Salt Lake Tribune
I help people. That’s what I do. I’ve been a practicing nurse since 1986 and a nurse practitioner for the past 11 years. I’ve watched the health care profession entirely change when the coronavirus emerged.
Suddenly, nurse practitioners like me are in the spotlight, on the front line, rather than quietly doing our jobs in the background. Many of the nurse practitioners I know would rather be doing our work one patient or family at a time, rather than in public. But, now that NPs are more visible, I have a few recommendations that I think could make a positive change for all of us.
As a global positive change, know that every health care worker feels the stress of this moment with you. We see the statistics every day, the evidence of our patients' panic with every cough, and the arm’s-length distance that people keep between themselves and anybody wearing scrubs. Even in the difficulties of this year, we’re using our experience, education and personal approach to help people make it through their medical problems and their fears. We feel the weight of this. Each patient is an individual. Your nurse practitioner cares.
We’ve all seen the landscape of health care change significantly. The bureaucracy. The paperwork. The insurance red tape. All the ever-changing mandates and regulations and loopholes that lead patients to view health care as a burden. We all feel the frustration rather than feeling, well, healthy.
Which brings me to the local change. In my practice, I have come to dread the words “pharmacy benefit manager.”
Pharmacy benefit managers work for health insurers. They insert themselves as intermediaries between patients and their care providers. The PBMs' job is to secure “rebates” on prescription drugs to get preferential treatment on the insurers' drug plans. But this also limits which medications will be paid for on your plan.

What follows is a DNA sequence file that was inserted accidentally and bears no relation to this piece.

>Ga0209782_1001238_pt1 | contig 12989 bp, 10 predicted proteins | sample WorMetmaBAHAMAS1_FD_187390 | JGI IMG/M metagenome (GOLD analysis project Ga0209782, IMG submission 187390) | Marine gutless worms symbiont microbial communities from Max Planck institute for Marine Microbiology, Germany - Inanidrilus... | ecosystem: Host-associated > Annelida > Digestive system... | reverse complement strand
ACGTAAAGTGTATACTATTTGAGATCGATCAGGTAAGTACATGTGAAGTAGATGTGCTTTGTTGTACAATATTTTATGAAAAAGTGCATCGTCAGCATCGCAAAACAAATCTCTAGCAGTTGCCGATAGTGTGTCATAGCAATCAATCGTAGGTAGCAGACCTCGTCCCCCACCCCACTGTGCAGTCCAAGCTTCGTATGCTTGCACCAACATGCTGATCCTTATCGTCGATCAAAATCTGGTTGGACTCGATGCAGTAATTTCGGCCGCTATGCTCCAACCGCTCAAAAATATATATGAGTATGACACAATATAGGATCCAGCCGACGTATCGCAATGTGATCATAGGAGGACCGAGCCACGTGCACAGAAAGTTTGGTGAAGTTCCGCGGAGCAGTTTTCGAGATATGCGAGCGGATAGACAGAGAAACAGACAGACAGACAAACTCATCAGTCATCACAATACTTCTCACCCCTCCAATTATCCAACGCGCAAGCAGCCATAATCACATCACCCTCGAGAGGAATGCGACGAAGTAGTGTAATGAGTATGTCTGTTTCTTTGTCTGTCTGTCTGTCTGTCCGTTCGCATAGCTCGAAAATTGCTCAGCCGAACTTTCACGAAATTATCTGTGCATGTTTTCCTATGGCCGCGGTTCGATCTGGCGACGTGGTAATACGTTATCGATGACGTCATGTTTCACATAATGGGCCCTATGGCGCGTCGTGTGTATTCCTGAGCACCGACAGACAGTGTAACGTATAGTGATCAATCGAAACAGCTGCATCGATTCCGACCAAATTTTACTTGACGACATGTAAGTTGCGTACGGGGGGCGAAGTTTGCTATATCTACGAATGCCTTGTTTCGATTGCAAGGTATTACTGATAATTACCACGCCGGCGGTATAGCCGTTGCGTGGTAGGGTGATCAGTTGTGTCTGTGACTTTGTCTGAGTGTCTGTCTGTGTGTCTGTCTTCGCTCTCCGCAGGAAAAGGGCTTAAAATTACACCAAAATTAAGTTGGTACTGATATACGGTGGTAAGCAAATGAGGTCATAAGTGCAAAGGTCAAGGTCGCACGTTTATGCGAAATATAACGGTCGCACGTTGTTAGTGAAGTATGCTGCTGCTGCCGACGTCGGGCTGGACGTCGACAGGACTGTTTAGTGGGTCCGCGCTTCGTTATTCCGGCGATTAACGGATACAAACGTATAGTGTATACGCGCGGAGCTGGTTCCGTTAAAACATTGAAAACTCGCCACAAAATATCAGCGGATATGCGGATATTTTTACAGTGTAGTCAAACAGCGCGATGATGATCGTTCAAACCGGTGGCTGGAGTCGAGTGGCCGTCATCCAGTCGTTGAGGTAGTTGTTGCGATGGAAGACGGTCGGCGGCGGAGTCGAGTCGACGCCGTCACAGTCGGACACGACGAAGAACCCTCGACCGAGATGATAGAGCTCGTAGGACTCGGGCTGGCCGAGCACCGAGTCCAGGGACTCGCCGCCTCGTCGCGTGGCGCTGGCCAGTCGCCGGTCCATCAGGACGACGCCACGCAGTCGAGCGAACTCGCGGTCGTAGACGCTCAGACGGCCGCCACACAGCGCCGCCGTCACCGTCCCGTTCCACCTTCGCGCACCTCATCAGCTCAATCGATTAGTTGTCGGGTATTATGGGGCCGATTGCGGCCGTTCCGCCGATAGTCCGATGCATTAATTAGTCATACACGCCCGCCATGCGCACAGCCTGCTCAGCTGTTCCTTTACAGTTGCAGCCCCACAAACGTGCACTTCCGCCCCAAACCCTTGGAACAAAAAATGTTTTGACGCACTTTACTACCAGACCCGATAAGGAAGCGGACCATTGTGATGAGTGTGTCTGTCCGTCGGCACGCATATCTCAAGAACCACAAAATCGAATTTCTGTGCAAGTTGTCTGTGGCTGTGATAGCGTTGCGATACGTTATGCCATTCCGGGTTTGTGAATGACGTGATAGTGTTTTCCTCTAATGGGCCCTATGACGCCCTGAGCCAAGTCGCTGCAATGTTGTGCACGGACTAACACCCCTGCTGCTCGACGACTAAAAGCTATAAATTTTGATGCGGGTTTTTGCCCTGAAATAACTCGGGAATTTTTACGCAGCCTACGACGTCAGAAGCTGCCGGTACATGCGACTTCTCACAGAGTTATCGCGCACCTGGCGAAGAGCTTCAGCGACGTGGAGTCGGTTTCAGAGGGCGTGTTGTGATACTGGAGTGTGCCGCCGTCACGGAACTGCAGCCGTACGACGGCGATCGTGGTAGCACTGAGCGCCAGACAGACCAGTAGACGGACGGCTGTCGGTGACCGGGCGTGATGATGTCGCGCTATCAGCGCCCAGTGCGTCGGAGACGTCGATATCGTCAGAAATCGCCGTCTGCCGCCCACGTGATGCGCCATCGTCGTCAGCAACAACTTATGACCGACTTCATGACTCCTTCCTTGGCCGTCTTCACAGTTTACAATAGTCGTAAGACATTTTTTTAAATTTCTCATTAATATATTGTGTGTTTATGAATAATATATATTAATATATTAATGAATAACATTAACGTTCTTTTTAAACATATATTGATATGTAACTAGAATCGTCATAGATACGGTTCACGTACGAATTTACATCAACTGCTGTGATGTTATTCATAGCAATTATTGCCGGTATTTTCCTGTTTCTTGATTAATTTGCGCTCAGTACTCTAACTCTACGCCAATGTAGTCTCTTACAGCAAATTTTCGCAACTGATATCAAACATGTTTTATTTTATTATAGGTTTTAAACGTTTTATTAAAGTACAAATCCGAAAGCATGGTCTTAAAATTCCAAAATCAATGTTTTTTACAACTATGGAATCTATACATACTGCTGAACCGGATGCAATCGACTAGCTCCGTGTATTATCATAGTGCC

For me, the decision on whether patients can use a particular prescription medication should be based on their personal health history and need. This can prevent more side effects and having to “try” multiple medications before we can use the right one.
Unfortunately, the reality is that these PBMs keep a chunk of the rebate for themselves and the health care plans, rather than the full discount going to the patient who needs the medication. That “rebate” the drug companies offer would otherwise go straight to the patient, not the PBM. In 2015, as much as $106 billion in rebates went straight to those PBMs, not the patients. This means that you may be paying out of pocket for the medication you need, but many cannot afford those high costs.
Earlier this year, the Utah Legislature considered changing this practice to pass those rebates to the customers at the pharmacy counter instead. At the last minute, the bill did not pass.
I’m a nurse practitioner, which means that I wear many hats. But I was not trained as a financial counselor. When I’m talking to patients about the medications that could help them live healthier, happier lives, I should be able to prescribe the medication that I need to without having to worry about which insurance company bureaucrats are taking how much of a percentage. And my patients shouldn’t have to worry about that either.
PBMs restrict medical practice and your access to medications. Ask your legislator to put some action behind those “clap for our heroes” gestures of gratitude so that you can get the care that you need. Because what I’d like to do most is focus on helping people like you. That’s what I do.
Melissa J. Hinton, Salt Lake City, is president of Utah Nurse Practitioners and has a doctor of nursing practice degree from the University of Utah.